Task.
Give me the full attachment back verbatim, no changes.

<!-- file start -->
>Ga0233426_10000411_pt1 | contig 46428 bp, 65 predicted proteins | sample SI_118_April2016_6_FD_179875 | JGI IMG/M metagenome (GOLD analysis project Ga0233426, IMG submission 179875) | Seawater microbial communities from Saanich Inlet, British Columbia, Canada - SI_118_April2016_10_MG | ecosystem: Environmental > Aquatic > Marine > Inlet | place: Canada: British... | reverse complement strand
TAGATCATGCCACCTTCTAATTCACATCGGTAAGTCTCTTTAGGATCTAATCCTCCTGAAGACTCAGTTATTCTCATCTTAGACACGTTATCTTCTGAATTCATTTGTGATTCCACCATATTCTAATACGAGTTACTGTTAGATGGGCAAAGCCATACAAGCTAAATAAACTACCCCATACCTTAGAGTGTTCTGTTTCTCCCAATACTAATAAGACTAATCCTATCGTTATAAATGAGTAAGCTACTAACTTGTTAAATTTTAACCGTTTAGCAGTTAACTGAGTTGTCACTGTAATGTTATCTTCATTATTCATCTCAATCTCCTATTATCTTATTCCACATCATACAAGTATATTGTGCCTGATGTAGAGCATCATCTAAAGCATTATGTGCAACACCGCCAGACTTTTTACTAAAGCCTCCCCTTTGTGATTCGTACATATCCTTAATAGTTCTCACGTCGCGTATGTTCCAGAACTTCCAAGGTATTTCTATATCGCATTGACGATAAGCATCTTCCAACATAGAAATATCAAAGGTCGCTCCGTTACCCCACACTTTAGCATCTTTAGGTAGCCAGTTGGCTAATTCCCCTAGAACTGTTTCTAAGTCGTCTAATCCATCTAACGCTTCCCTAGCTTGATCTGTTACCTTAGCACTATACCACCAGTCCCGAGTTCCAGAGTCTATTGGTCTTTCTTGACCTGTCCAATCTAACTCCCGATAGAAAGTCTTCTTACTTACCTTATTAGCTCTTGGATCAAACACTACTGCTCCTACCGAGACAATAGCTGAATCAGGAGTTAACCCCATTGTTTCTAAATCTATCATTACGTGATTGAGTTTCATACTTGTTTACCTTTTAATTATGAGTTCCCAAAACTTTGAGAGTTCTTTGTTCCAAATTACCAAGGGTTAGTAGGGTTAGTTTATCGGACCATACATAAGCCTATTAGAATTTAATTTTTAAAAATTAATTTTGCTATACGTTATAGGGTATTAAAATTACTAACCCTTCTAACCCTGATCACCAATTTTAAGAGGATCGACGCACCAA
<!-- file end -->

>Ga0233426_10000411_pt1 | contig 46428 bp, 65 predicted proteins | sample SI_118_April2016_6_FD_179875 | JGI IMG/M metagenome (GOLD analysis project Ga0233426, IMG submission 179875) | Seawater microbial communities from Saanich Inlet, British Columbia, Canada - SI_118_April2016_10_MG | ecosystem: Environmental > Aquatic > Marine > Inlet | place: Canada: British... | reverse complement strand
TAGATCATGCCACCTTCTAATTCACATCGGTAAGTCTCTTTAGGATCTAATCCTCCTGAAGACTCAGTTATTCTCATCTTAGACACGTTATCTTCTGAATTCATTTGTGATTCCACCATATTCTAATACGAGTTACTGTTAGATGGGCAAAGCCATACAAGCTAAATAAACTACCCCATACCTTAGAGTGTTCTGTTTCTCCCAATACTAATAAGACTAATCCTATCGTTATAAATGAGTAAGCTACTAACTTGTTAAATTTTAACCGTTTAGCAGTTAACTGAGTTGTCACTGTAATGTTATCTTCATTATTCATCTCAATCTCCTATTATCTTATTCCACATCATACAAGTATATTGTGCCTGATGTAGAGCATCATCTAAAGCATTATGTGCAACACCGCCAGACTTTTTACTAAAGCCTCCCCTTTGTGATTCGTACATATCCTTAATAGTTCTCACGTCGCGTATGTTCCAGAACTTCCAAGGTATTTCTATATCGCATTGACGATAAGCATCTTCCAACATAGAAATATCAAAGGTCGCTCCGTTACCCCACACTTTAGCATCTTTAGGTAGCCAGTTGGCTAATTCCCCTAGAACTGTTTCTAAGTCGTCTAATCCATCTAACGCTTCCCTAGCTTGATCTGTTACCTTAGCACTATACCACCAGTCCCGAGTTCCAGAGTCTATTGGTCTTTCTTGACCTGTCCAATCTAACTCCCGATAGAAAGTCTTCTTACTTACCTTATTAGCTCTTGGATCAAACACTACTGCTCCTACCGAGACAATAGCTGAATCAGGAGTTAACCCCATTGTTTCTAAATCTATCATTACGTGATTGAGTTTCATACTTGTTTACCTTTTAATTATGAGTTCCCAAAACTTTGAGAGTTCTTTGTTCCAAATTACCAAGGGTTAGTAGGGTTAGTTTATCGGACCATACATAAGCCTATTAGAATTTAATTTTTAAAAATTAATTTTGCTATACGTTATAGGGTATTAAAATTACTAACCCTTCTAACCCTGATCACCAATTTTAAGAGGATCGACGCACCAA